Mute swans can be found in lakes, ponds, and rivers but are not native to North America, They were first brought to North America to decorate ponds and lakes in towns and cities. According to the Cornell Laboratory of Ornithology , " their aggressive behavior and voracious appetites often disturb local ecosystems, displace native species, and even pose a hazard to humans".
Mute Swans were very visible at Lake Logan until two years ago when Ohio Department of Natural Resources (ODNR) removed them from the lake , a point to controversy even today. A news report about the event: http://nbc4i.com/2015/10/21/odnr-shoots-much-loved-mute-swans-at-lake-logan/ and a book written by Bud Simpson further details the event: Nature's Way: The Mute Swans of Lake Logan, Ohio.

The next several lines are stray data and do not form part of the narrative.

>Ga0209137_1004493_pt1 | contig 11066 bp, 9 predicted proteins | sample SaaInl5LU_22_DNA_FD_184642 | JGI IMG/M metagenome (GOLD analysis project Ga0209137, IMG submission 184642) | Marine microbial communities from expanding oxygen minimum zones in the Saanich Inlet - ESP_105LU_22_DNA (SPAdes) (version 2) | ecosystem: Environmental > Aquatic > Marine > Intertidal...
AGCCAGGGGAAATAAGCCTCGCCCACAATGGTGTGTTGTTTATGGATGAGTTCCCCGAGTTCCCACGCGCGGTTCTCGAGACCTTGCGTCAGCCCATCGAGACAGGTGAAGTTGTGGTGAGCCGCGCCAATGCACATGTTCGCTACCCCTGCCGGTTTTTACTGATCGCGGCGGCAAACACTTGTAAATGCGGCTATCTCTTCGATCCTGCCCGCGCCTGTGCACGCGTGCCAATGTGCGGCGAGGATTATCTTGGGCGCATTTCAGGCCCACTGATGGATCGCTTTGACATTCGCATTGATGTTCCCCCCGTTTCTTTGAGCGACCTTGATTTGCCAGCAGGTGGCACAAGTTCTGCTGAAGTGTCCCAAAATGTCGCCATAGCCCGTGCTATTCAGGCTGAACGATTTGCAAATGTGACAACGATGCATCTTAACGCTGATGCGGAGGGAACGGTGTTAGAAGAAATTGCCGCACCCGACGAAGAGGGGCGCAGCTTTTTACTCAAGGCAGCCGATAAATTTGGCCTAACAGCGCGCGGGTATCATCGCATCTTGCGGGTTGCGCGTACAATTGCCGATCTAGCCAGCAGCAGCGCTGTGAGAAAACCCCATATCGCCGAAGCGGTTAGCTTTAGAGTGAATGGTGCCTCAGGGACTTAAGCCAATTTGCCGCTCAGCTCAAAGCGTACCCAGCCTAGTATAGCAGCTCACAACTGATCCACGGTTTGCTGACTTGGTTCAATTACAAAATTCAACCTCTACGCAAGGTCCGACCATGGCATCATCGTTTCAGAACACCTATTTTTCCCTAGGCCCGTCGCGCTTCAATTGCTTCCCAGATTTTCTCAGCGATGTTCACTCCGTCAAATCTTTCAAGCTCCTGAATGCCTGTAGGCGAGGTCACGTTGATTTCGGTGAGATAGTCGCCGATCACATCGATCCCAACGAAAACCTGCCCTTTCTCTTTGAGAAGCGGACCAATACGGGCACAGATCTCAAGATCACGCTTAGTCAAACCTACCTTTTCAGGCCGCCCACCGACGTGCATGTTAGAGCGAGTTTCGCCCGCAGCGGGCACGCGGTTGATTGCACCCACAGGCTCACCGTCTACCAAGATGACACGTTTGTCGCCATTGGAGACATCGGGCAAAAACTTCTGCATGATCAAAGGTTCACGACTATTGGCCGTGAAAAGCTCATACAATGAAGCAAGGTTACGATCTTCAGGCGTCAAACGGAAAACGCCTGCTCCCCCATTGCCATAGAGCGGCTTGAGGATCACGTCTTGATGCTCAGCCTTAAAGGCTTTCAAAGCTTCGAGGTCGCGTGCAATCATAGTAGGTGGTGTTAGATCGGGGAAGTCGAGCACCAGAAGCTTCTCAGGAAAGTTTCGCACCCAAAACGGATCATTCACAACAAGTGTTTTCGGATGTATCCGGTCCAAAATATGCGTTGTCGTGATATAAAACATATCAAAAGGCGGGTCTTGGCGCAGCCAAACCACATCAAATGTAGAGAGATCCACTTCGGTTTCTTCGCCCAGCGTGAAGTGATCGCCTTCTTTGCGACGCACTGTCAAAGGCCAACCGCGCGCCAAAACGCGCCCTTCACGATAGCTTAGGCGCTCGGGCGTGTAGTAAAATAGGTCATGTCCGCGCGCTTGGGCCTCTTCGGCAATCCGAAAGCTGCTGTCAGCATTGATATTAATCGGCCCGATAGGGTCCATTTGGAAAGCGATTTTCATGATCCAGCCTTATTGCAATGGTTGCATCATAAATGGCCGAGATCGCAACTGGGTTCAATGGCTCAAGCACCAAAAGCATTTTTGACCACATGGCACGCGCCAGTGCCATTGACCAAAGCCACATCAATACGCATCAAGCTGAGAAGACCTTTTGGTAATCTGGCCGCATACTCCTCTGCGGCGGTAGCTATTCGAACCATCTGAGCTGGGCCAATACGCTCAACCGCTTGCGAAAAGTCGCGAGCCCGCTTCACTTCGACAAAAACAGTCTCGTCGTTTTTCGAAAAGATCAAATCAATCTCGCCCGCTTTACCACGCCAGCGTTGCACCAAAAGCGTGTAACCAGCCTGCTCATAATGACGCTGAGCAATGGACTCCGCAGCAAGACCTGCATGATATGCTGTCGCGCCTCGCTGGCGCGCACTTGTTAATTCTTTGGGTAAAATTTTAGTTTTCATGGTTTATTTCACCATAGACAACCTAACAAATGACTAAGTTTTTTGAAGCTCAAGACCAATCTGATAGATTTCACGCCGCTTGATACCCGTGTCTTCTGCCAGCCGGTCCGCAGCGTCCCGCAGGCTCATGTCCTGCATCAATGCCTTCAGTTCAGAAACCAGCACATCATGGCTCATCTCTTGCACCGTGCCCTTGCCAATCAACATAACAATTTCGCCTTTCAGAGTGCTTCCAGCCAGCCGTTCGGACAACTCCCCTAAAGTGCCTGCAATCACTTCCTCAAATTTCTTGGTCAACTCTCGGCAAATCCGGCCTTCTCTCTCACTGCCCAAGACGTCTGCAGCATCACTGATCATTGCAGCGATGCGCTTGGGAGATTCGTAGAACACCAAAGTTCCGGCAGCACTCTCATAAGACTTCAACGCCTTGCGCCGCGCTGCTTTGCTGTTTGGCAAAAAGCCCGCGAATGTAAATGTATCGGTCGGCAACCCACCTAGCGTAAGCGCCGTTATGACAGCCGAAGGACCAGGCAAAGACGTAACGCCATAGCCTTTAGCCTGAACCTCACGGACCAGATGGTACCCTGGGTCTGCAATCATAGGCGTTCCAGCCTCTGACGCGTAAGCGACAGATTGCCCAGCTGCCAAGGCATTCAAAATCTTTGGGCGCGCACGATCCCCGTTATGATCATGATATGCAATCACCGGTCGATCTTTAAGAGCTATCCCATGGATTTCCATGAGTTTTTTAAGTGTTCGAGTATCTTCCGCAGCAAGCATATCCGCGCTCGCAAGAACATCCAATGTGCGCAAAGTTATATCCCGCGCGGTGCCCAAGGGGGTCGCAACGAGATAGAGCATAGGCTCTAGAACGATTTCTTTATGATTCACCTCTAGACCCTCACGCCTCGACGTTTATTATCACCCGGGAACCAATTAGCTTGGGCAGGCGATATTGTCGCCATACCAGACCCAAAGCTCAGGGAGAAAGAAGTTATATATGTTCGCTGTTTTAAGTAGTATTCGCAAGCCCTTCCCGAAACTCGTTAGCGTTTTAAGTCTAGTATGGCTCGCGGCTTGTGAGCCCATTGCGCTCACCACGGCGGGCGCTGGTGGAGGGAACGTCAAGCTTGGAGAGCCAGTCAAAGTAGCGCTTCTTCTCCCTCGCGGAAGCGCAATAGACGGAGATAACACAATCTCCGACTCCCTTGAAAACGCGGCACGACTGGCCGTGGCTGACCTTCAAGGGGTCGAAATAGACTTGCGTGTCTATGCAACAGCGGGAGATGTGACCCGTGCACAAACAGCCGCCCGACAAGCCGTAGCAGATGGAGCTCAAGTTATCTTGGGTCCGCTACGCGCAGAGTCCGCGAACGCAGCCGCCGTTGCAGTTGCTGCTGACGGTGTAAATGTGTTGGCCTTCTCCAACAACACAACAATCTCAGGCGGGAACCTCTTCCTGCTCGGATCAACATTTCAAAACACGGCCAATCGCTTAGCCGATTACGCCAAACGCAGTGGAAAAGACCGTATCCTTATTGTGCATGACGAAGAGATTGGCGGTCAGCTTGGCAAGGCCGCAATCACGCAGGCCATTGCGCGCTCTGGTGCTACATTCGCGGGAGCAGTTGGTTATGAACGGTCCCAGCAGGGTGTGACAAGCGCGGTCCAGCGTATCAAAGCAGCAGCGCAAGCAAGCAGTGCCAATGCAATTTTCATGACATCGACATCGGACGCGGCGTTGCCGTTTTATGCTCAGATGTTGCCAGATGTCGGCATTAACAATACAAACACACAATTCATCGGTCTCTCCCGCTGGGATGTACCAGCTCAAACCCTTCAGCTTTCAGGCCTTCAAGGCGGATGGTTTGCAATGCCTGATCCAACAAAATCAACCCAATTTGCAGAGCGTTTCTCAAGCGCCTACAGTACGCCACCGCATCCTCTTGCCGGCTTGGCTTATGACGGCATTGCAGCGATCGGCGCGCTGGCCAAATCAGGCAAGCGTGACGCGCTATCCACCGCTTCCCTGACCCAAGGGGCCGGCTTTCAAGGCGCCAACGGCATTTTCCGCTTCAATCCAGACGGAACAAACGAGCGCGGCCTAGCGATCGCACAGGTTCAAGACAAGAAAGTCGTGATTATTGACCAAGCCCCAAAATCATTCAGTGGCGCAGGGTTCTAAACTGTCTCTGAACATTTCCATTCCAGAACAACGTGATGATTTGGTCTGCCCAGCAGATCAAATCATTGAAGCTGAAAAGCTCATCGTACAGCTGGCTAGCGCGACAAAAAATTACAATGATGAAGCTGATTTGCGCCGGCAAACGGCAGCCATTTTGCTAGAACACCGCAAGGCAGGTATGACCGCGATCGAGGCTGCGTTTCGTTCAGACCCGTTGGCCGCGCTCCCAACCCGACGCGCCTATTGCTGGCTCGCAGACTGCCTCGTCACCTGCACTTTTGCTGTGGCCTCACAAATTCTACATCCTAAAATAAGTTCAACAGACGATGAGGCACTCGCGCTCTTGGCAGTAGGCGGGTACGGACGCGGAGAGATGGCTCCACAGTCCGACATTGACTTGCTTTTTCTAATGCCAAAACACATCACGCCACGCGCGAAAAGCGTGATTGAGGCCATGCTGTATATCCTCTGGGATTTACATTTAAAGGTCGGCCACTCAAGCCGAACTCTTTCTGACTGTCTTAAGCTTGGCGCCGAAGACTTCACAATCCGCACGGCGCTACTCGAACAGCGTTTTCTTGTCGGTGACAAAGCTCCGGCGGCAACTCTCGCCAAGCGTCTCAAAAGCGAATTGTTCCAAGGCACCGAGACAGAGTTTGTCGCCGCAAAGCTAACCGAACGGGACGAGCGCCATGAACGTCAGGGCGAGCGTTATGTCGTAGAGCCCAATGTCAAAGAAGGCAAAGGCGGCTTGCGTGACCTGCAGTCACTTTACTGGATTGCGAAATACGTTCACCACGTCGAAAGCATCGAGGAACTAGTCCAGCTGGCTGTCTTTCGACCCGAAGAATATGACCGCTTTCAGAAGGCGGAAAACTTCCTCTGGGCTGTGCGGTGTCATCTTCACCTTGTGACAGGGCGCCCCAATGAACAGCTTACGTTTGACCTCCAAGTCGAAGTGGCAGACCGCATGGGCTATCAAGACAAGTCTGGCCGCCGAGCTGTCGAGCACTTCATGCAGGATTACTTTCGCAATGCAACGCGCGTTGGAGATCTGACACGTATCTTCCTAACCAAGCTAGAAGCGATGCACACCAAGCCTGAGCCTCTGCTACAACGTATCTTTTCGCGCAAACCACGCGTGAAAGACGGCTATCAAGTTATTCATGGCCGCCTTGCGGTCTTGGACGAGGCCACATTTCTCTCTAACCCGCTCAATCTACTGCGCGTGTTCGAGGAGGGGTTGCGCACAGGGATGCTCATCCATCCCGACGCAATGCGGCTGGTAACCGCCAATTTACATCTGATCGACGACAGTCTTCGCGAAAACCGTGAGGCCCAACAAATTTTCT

An interesting fact: "The Mute Swan is reported to mate for life. However, changing of mates does occur infrequently, and swans will remate if their partner dies. If a male loses his mate and pairs with a young female, she joins him on his territory. If he mates with an older female, they go to hers. If a female loses her mate, she remates quickly and usually chooses a younger male".
More information about the Mute Swan can be found at: https://www.allaboutbirds.org/guide/Mute_Swan/lifehistory
A few photos taken by me of mute swans and Lake Logan and elsewhere. Enjoy!